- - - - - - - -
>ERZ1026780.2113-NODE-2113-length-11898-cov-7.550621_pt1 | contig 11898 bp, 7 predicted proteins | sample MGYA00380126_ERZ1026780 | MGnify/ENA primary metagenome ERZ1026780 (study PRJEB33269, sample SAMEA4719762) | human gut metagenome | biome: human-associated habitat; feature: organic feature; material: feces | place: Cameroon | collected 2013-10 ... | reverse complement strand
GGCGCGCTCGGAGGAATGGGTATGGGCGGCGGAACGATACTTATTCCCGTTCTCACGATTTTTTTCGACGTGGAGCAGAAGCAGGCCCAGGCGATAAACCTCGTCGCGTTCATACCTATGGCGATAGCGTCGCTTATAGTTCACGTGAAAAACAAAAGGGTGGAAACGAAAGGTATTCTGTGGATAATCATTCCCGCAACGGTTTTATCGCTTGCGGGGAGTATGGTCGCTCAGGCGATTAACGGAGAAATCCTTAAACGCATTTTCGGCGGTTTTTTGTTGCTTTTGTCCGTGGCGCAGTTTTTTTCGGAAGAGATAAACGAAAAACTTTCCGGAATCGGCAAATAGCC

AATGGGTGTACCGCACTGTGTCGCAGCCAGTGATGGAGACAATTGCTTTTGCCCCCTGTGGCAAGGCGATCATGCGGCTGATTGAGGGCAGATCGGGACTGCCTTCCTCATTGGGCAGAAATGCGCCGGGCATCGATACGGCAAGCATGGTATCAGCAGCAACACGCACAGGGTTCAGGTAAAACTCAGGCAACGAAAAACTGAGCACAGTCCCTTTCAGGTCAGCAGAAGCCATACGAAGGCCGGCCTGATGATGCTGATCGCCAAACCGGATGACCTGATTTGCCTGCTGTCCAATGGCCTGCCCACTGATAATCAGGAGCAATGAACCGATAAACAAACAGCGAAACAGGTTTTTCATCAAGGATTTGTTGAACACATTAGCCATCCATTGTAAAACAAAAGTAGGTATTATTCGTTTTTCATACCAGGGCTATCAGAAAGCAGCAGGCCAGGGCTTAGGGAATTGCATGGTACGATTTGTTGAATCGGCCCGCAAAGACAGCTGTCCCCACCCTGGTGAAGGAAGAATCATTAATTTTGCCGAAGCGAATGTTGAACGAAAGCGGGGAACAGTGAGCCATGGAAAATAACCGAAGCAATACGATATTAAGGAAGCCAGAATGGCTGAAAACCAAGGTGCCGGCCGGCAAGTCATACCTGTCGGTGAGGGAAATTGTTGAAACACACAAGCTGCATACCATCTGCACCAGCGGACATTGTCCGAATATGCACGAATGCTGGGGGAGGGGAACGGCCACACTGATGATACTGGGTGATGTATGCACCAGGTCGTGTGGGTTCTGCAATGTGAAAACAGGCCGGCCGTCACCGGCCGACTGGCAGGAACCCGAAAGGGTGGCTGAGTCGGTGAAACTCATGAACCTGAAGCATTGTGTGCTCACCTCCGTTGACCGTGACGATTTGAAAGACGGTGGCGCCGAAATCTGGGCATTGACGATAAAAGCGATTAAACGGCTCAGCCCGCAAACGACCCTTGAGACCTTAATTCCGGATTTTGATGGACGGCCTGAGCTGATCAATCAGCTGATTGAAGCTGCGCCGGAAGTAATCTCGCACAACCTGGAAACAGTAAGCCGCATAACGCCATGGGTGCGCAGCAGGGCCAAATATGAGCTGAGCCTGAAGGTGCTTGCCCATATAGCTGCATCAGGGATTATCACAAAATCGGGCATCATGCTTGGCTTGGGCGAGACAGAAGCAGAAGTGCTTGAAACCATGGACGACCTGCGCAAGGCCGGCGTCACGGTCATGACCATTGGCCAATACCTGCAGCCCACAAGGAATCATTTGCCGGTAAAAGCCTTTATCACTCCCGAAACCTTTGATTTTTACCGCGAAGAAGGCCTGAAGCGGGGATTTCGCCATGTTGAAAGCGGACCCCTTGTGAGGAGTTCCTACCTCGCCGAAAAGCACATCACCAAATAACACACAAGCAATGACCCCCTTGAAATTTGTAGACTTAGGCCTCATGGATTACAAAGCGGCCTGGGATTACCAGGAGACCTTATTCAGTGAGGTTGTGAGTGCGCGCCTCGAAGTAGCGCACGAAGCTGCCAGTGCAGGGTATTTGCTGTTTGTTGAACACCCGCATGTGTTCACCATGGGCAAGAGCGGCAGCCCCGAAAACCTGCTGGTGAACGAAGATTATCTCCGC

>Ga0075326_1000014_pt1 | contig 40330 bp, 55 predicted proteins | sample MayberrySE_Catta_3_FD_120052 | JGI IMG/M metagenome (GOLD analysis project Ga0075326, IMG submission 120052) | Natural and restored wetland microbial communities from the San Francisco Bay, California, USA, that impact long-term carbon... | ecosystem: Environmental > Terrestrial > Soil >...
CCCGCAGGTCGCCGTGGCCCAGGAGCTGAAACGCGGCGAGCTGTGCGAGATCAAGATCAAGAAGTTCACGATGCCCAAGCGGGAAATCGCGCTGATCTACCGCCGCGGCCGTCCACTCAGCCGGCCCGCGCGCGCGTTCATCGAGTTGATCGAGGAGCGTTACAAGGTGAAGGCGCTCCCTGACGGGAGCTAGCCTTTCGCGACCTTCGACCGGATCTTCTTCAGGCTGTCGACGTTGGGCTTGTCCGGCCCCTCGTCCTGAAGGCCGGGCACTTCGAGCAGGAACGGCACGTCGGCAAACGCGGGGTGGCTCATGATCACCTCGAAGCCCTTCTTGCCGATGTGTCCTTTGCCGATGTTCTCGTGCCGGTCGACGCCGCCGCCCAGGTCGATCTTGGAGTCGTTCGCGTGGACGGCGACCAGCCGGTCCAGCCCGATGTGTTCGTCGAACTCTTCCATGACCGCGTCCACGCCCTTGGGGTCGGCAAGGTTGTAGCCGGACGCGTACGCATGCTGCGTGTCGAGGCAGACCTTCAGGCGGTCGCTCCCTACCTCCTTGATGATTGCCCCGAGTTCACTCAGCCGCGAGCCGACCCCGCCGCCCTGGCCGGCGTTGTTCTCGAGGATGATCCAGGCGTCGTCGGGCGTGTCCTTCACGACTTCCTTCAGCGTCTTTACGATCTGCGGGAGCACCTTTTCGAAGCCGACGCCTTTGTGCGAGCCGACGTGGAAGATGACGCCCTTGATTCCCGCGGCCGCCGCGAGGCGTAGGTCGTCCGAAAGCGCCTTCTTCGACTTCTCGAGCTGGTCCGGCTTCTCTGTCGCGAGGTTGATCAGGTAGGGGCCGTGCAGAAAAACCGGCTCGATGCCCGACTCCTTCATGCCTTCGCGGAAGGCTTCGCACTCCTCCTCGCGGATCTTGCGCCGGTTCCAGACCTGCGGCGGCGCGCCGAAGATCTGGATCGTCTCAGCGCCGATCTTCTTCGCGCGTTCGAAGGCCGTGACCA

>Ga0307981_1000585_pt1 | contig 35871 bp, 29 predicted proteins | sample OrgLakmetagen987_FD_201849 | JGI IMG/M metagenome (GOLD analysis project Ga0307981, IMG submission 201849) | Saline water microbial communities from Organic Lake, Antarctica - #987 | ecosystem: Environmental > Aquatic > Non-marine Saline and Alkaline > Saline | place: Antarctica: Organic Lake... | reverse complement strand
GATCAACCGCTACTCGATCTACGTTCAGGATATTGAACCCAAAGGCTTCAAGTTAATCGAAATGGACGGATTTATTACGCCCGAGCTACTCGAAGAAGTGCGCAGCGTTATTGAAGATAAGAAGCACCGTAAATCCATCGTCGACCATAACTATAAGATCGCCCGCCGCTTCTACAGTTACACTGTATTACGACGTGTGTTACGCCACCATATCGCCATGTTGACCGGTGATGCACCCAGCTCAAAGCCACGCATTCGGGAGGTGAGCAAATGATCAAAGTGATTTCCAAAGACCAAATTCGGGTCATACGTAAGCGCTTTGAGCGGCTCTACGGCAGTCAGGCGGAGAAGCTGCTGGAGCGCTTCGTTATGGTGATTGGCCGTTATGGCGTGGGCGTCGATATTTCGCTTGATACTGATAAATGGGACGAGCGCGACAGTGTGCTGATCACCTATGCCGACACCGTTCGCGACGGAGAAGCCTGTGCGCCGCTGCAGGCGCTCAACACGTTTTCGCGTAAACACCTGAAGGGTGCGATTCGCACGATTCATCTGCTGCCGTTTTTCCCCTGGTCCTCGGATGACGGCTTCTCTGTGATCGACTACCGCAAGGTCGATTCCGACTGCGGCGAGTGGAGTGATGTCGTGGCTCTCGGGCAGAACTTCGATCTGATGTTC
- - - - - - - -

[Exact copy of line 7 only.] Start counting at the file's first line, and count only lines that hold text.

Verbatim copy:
GATCAACCGCTACTCGATCTACGTTCAGGATATTGAACCCAAAGGCTTCAAGTTAATCGAAATGGACGGATTTATTACGCCCGAGCTACTCGAAGAAGTGCGCAGCGTTATTGAAGATAAGAAGCACCGTAAATCCATCGTCGACCATAACTATAAGATCGCCCGCCGCTTCTACAGTTACACTGTATTACGACGTGTGTTACGCCACCATATCGCCATGTTGACCGGTGATGCACCCAGCTCAAAGCCACGCATTCGGGAGGTGAGCAAATGATCAAAGTGATTTCCAAAGACCAAATTCGGGTCATACGTAAGCGCTTTGAGCGGCTCTACGGCAGTCAGGCGGAGAAGCTGCTGGAGCGCTTCGTTATGGTGATTGGCCGTTATGGCGTGGGCGTCGATATTTCGCTTGATACTGATAAATGGGACGAGCGCGACAGTGTGCTGATCACCTATGCCGACACCGTTCGCGACGGAGAAGCCTGTGCGCCGCTGCAGGCGCTCAACACGTTTTCGCGTAAACACCTGAAGGGTGCGATTCGCACGATTCATCTGCTGCCGTTTTTCCCCTGGTCCTCGGATGACGGCTTCTCTGTGATCGACTACCGCAAGGTCGATTCCGACTGCGGCGAGTGGAGTGATGTCGTGGCTCTCGGGCAGAACTTCGATCTGATGTTC